Out of air incident.

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BRT

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Which one is not true?
It is not true that you cannot breath below 150 lb tank pressure. Easy to prove. Turn your valve off and breathe on your reg.
 

tursiops

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A diver with a PADI Open Water cert is supposed to be limited to a max depth of 60 feet. So the fact that you were going 25 feet beyond that depth and that he had just a few logged dives should have been a red flags for both you AND your buddy! Thankfully you were level headed and handled the situation allowing the dive to end without becoming a major incident.
No, the OW cert is valid to 130 ft. The recommendation is to dive to 60 ft, unless you have furter training/experience. I concur with the rest of your post. Good job, OP.
 

ScubaWithTurk

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No, the OW cert is valid to 130 ft. The recommendation is to dive to 60 ft, unless you have furter training/experience. I concur with the rest of your post. Good job, OP.


I don't agree with this. I was OW certified in December and they told us, and I also read this during the KR portion, that the limit for OW divers is 60' or the max depth at which you were trained. AOW is when you are certified to dive to the rec limit of 130'.
 

Dan

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It is not true that you cannot breath below 150 lb tank pressure. Easy to prove. Turn your valve off and breathe on your reg.

OK, let me do a simple math that you can prove me wrong. Let's say I'm in 60' deep, ~ 30 psig or 2 barg or 3 bar absolute (bara) ambient pressure. The SPG is showing 150 psig or 10 barg or 13 bara pressure. I have 30" long hose of each low pressure hoses for the 2nd stage primary regulator + octopus + BCD inflator (total 90" long) with 1/4" (6.5mm) ID hoses, which sum of the volume comes up to 76mL x 13 bara hose pressure / 3 bara ambient pressure = 328 mL ambient air volume. My lung has about 6000mL volume. 328/6000 x 100% = 5% of my lung volume. I call that OOA.
 
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Jason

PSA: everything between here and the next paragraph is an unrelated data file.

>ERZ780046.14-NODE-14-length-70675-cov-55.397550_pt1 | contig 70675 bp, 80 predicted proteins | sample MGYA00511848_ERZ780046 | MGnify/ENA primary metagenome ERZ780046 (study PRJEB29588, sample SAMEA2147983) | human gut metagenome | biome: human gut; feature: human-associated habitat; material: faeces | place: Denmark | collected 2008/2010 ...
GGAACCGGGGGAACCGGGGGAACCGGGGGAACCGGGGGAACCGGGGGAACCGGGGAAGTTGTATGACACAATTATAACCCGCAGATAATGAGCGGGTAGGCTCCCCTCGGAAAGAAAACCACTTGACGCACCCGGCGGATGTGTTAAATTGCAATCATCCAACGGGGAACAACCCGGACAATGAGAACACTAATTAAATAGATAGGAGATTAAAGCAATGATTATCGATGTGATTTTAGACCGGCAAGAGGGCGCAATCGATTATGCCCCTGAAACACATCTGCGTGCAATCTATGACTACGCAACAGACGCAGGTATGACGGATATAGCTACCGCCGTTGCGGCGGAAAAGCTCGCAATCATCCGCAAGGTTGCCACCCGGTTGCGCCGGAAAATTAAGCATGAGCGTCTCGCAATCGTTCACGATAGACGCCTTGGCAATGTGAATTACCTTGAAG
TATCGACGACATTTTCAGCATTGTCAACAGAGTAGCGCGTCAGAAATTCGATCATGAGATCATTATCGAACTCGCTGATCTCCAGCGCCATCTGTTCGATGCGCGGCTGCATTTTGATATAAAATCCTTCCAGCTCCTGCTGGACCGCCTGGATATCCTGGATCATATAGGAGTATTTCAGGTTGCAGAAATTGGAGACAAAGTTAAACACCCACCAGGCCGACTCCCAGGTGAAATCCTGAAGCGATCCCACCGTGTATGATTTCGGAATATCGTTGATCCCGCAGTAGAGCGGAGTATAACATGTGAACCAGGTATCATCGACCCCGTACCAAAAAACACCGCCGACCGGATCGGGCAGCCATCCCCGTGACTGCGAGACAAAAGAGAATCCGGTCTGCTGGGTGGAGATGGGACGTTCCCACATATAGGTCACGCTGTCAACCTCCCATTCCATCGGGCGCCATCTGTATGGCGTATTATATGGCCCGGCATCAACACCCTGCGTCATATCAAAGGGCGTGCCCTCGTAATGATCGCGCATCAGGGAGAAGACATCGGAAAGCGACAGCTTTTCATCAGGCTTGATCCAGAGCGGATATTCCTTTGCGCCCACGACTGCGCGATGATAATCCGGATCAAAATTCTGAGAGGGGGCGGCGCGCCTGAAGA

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I don't agree with this. I was OW certified in December and they told us, and I also read this during the KR portion, that the limit for OW divers is 60' or the max depth at which you were trained. AOW is when you are certified to dive to the rec limit of 130'.
Almost all major certifying agencies use the depths that you outlined as recommended limits. Everybody is free to make their own decisions. That said, you generally need to hire somebody to get you there and they'll start asking questions.

Think about it a different way. My newly certified wife went on a dive with me in Jamaica and her max depth was 62 ft. Who is going to "bust" her for doing that? There are no enforcement bodies patroling, writing tickets or pulling cards for violations. It's up to the diver, the DM, the operator and common sense to keep divers alive and safe.
 

tursiops

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I don't agree with this. I was OW certified in December and they told us, and I also read this during the KR portion, that the limit for OW divers is 60' or the max depth at which you were trained. AOW is when you are certified to dive to the rec limit of 130'.
Even if you were right, the AOW depth would be 100, not 130.
In fact, the actual OW certification is to 130. It is only recommended to stay at 60 with OW and 100 with AOW.

P.S.
You are referring to the maximum "training" depth, 60 ft for OW and 100 ft for AOW. The recommendation is you not dive beyond your training depth. I am referring to the "certification" depth; the OW card is good to 130 ft.
 
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halocline